07 June 2013

The Road to a Blockbuster: Google Crashers

As dawn peaks its head over the horizon of another Summer Friday, it's time again for the Road to a Blockbuster - NMW's weekly glance at the critical, commercial, and cultural potential of the big studio tentpole Summer Releases. We're interested not only in how these films are going to do this weekend, but whether or not we'll care enough to talk about these things five, ten, or even twenty years down the line. And after a rigorous May filled with big epic spectacles that essentially stalemated at Furious 6 (2013), we're left with this crap. The Internship (2013) and The Purge (2013).

Advance reviews of the Owen Wilson / Vince Vaughn Google movie effectively label it Google Crashers, and there's no real reason to think otherwise. According to this review, everything that makes us shudder in the preview material (pop culture references to Professor X, the whole thing as a not-so-sly advertisement for Google), is present and center and unrelenting.

Vince and Owen became a comedy dream team in the 2001-2005 heyday of the Ben Stiller / Will Ferrell-led Frat Pack Era. I still despise that name, it seems like such a limiting, cliché-inducing title for some damn innovative pre-Apatow comedy, but there's nothing really better that sticks. Since this time, both actors have squandered much of their comic potential, Vaughn moreso with endless horrors such as Fred Claus (2007), Four Christmases (2008), and Couples Retreat (2009) unleashed onto the world. There's that fine line in Vince's character between fast-talking asshole and fast-talking-but-loveable asshole that he really hadn't matched since Wedding Crashers (2005). In some ways he hit it again in The Watch (2012), which suffered from being a horrible movie despite his enjoyable performance, which is similar to Eddie Murphy in another Ben Stiller vehicle, Tower Heist (2011). So, really, no one is excited about Vince Vaughn anymore.

As for Owen Wilson, he's also had a troubled career since Drillbit Taylor (2008) and has really phoned it in on ensemble crap like Night at the Museum: Battle of the Smithsonian (2009) and Little Fockers (2011), as well as lending his voice to atrocious films like Marmaduke (2010) and Cars 2 (2011). It may no longer be surprising that he slipped a suicide attempt in there. Troubled times for sure, but after playing a bit against type in the criminally underseen and underrated Hall Pass (2011), I have more stock in him than I do in Vaughn. Still, no one else does.

So, is there any hope for this movie by sticking these two once-glorious comic icons together again? Nope. It really does seem to play like one long advertisement for Google, and while this has been acceptable for some films in the past, there is no getting around it here. Comedies work better as satire, and if there's no edge or criticism to its inclusion of Google (and for damn sure there won't be), it ends up lacking its punch. Punch is all comedy has going for it. It needs to stir up strange incongruencies in the brain - putting these bits together makes us laugh. No bite = no laugh. Despite Vince and Owen's best attempts (and yeah, to be clear, some of these jokes are surprisingly actually funny, so there may be hope), it just seems outdated and trite. The Onion is fairly spot on here. In the 2020s we ought to still be talking about how great Wedding Crashers is. The Internship will not be a part of that discussion, unless followed by "Let's not mention that" or "...what movie?"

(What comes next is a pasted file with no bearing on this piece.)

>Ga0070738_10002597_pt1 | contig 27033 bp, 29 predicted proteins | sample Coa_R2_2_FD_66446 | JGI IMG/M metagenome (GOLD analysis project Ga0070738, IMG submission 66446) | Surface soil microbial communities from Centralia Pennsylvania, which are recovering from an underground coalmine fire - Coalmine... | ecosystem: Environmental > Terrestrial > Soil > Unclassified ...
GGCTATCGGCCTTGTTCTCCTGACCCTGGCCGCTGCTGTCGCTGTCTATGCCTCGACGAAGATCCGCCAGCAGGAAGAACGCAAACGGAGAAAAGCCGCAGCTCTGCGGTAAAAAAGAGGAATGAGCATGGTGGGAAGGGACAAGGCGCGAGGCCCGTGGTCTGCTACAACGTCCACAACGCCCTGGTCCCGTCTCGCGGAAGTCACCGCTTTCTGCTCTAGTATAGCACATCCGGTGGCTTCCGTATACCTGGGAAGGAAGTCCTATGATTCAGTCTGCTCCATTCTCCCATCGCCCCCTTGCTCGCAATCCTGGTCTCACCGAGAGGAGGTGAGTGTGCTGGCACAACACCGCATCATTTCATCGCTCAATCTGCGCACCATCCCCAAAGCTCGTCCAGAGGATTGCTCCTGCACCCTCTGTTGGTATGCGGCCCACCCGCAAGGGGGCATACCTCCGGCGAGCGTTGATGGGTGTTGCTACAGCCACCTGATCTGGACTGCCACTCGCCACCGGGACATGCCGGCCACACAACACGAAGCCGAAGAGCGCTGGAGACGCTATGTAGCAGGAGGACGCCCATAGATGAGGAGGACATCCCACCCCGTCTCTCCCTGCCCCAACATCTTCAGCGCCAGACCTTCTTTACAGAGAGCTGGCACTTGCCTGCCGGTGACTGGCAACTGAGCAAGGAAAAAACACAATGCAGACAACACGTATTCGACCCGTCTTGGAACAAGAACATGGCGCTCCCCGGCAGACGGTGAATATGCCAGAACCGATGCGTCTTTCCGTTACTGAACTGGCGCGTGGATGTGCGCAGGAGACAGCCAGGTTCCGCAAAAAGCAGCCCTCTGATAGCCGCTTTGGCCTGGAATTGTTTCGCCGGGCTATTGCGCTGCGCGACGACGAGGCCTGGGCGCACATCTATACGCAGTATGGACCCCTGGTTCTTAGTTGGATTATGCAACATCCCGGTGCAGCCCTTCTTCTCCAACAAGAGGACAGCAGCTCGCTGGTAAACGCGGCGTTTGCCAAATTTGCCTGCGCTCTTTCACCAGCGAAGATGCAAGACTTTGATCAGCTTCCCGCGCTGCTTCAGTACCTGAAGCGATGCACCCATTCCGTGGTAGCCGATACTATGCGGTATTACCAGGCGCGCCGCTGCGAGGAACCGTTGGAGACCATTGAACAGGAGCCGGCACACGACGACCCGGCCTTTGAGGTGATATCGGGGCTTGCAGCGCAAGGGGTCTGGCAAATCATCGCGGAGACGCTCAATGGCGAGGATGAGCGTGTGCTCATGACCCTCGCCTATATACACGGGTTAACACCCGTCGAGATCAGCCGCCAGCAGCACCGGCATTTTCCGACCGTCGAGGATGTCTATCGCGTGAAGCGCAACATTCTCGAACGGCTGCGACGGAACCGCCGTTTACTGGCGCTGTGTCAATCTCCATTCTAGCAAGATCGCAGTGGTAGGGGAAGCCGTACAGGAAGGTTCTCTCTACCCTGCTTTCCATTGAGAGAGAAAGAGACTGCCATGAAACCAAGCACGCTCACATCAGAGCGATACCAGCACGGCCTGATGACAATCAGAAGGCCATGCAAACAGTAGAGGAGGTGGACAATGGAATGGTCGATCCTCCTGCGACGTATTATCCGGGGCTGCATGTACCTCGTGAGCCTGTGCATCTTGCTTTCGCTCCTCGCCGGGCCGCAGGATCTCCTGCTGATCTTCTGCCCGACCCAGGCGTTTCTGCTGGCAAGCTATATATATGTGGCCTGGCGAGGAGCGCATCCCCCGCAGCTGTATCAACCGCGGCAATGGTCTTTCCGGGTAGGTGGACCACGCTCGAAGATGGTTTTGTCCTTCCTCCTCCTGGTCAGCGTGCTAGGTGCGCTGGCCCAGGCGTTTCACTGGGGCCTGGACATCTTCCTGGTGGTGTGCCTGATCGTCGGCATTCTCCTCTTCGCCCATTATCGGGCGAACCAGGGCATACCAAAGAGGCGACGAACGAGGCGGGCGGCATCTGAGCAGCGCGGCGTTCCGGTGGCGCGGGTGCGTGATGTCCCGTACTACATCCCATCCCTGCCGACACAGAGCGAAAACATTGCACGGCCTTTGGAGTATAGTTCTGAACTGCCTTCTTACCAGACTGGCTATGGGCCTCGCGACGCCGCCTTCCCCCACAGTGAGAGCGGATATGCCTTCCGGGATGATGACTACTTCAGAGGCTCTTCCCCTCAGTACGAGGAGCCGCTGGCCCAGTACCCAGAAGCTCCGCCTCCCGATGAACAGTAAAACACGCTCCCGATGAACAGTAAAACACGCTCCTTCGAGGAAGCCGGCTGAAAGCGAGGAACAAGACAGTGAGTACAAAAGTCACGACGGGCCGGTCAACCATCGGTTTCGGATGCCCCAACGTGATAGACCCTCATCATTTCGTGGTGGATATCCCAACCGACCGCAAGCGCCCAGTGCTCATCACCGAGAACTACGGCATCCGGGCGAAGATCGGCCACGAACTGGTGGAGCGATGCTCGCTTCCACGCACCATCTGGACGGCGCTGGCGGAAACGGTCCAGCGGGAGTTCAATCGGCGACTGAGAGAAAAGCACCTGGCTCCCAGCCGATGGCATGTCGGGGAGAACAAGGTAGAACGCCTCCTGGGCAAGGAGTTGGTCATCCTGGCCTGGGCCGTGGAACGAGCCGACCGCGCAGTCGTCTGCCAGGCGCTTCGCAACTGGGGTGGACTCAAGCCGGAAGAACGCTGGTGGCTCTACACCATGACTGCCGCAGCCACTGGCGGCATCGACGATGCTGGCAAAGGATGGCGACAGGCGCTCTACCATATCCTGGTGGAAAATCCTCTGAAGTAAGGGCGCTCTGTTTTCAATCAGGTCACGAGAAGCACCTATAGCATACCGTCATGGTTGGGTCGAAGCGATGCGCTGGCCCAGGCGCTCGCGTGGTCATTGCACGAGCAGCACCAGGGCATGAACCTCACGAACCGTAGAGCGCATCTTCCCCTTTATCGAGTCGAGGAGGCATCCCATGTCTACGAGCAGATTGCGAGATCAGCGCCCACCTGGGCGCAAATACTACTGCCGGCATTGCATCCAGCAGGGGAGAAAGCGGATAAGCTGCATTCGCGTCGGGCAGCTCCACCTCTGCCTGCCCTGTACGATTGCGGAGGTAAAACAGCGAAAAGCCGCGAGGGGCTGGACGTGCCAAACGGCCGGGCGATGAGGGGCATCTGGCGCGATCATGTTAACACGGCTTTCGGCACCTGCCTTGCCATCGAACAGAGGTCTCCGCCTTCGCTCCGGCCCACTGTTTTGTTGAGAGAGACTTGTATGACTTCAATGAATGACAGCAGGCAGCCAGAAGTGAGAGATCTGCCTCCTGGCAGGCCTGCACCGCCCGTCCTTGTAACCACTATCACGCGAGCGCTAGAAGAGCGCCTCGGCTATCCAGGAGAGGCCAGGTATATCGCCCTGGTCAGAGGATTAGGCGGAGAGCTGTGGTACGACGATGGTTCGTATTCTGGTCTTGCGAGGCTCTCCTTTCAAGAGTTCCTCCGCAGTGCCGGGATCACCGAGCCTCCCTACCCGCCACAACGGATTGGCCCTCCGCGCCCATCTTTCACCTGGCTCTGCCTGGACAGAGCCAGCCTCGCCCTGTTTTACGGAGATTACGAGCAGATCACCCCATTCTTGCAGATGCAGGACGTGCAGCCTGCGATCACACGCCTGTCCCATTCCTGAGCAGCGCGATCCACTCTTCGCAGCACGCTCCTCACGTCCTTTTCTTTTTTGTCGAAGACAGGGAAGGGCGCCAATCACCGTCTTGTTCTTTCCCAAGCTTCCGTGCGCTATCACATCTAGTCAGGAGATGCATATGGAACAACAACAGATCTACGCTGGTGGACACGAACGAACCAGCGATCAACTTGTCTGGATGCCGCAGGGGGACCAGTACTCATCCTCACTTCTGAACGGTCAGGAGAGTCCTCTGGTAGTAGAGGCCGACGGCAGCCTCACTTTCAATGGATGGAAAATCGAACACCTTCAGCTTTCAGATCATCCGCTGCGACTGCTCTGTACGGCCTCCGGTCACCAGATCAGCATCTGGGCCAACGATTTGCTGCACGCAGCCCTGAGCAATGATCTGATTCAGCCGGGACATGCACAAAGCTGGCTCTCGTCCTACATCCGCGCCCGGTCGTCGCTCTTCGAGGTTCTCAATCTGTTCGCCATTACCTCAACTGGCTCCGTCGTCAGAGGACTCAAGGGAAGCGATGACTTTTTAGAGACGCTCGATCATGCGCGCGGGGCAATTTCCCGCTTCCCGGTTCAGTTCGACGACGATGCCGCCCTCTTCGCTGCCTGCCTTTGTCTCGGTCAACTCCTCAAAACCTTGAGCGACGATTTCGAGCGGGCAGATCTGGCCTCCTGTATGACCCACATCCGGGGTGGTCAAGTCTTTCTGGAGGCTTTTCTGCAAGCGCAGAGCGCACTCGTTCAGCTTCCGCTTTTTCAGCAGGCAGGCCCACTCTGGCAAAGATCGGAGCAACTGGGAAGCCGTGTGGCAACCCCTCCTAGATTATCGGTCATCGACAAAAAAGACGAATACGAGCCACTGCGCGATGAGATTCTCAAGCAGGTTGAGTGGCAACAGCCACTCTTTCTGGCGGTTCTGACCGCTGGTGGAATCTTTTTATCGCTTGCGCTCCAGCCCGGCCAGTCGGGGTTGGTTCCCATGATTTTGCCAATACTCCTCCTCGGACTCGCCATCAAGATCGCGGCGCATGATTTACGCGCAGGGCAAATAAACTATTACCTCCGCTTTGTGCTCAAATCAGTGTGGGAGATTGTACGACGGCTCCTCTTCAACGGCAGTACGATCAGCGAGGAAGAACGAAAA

The other big film opening this weekend is The Purge, which is about...I'm not really sure. That's always a good test on these days - do I know what the movie is actually about before it opens? Has the marketing material out there done its job? No, no it hasn't. I had to look up this day to even figure out that The Internship drops today, much less The Purge. It apparently has Ethan Hawke and some creepy masks. Ah, Sinister (2012), right? I also had to look that up for the title. All these horror movies have the same title now. Insidious (2011) is the one that's actually good, though, right? Oh, someone help me.

What's a shame is that after looking at the synopsis for The Purge, it actually looks pretty cool. It takes place in a strict, government-controlled future where all crime has ceased thanks to a nifty cathartic 12-hour period once a year called The Purge where all emergency services are suspended and you can do whatever the hell you want, including murder. Cool, crazy stuff, but this hasn't really gotten the push it needs to succeed. Of course, it's only cool because Star Trek did it first. It's actually more thriller than horror even, which means my comparison to Sinister was misguided (and I actually pay attention to this stuff), although it's still Ethan Hawke defending his family in his own home, so maybe it's not that far off the mark.

So can this thing catch on after it sputters this weekend? Usually with smaller horror / thriller type films like this, they need to be real damn good or real original to do so, like Paranormal Activity (2007) or The Raid: Redemption (2011) to get the great word of mouth needed to really get noticed and embraced by pop culture at large. From the looks of it, though, despite is wild premise, The Purge is apparently a mediocre movie, which will hinder it in the long run.

So what's to come of this weekend? A three-peat of Furious 6? The Internship ought to scrounge up enough bucks to nail the #1 Stunner Spot, but ultimately, everyone will still go see Furious 6. After all, it's the best movie that's come out so far this summer. I'm with you - I'm not sure how that is possible, either.

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